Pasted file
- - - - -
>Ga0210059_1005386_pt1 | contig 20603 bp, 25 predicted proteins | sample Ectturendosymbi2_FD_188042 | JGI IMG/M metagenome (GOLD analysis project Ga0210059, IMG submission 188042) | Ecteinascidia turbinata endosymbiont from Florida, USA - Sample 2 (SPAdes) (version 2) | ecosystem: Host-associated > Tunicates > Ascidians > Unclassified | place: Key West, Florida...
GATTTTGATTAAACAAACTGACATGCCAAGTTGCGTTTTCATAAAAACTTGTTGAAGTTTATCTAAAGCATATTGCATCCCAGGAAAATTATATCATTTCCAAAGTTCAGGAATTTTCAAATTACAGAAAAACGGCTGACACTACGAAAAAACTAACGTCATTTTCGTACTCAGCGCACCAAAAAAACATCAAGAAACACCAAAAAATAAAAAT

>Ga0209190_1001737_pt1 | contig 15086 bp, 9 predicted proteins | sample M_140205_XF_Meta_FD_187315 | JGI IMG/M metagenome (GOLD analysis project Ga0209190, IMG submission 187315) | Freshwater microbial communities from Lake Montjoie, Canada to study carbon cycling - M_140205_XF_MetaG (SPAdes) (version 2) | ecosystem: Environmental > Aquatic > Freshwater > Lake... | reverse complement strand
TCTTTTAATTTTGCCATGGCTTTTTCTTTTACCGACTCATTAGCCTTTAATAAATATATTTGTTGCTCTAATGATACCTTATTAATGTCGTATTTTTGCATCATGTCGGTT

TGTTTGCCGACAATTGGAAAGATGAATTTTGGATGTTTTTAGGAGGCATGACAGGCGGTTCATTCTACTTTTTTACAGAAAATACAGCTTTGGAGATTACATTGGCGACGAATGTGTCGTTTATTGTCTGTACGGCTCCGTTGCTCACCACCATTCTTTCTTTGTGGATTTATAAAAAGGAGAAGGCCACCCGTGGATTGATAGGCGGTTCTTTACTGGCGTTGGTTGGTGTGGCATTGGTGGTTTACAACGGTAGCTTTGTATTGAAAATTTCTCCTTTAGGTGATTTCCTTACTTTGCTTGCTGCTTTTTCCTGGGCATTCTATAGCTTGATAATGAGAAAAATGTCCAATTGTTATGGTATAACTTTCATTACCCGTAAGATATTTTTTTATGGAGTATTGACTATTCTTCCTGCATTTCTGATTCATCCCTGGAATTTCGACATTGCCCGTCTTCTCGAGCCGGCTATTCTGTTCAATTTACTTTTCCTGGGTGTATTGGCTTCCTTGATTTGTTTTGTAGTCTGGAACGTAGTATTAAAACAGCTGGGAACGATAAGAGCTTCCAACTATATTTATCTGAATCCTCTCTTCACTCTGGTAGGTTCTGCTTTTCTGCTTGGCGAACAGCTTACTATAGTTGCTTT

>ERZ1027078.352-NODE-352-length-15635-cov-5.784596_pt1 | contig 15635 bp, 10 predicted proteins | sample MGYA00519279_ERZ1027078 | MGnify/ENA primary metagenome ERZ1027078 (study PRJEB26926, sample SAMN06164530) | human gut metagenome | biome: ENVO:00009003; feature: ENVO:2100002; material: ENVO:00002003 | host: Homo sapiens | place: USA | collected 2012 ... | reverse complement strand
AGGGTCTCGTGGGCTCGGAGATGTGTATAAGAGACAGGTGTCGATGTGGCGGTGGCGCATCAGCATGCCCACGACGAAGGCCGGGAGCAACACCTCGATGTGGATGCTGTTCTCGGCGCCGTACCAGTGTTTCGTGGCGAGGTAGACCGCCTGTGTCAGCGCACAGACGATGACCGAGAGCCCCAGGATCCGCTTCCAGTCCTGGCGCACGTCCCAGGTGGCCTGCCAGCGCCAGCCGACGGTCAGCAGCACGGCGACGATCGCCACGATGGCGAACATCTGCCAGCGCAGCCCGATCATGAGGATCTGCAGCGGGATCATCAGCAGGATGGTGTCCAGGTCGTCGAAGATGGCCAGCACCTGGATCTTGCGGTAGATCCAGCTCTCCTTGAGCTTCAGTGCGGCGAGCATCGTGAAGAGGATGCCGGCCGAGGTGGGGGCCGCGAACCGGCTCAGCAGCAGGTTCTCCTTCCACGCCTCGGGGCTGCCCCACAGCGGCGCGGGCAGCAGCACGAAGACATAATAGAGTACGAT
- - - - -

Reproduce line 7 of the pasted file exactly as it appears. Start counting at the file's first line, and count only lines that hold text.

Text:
AGGGTCTCGTGGGCTCGGAGATGTGTATAAGAGACAGGTGTCGATGTGGCGGTGGCGCATCAGCATGCCCACGACGAAGGCCGGGAGCAACACCTCGATGTGGATGCTGTTCTCGGCGCCGTACCAGTGTTTCGTGGCGAGGTAGACCGCCTGTGTCAGCGCACAGACGATGACCGAGAGCCCCAGGATCCGCTTCCAGTCCTGGCGCACGTCCCAGGTGGCCTGCCAGCGCCAGCCGACGGTCAGCAGCACGGCGACGATCGCCACGATGGCGAACATCTGCCAGCGCAGCCCGATCATGAGGATCTGCAGCGGGATCATCAGCAGGATGGTGTCCAGGTCGTCGAAGATGGCCAGCACCTGGATCTTGCGGTAGATCCAGCTCTCCTTGAGCTTCAGTGCGGCGAGCATCGTGAAGAGGATGCCGGCCGAGGTGGGGGCCGCGAACCGGCTCAGCAGCAGGTTCTCCTTCCACGCCTCGGGGCTGCCCCACAGCGGCGCGGGCAGCAGCACGAAGACATAATAGAGTACGAT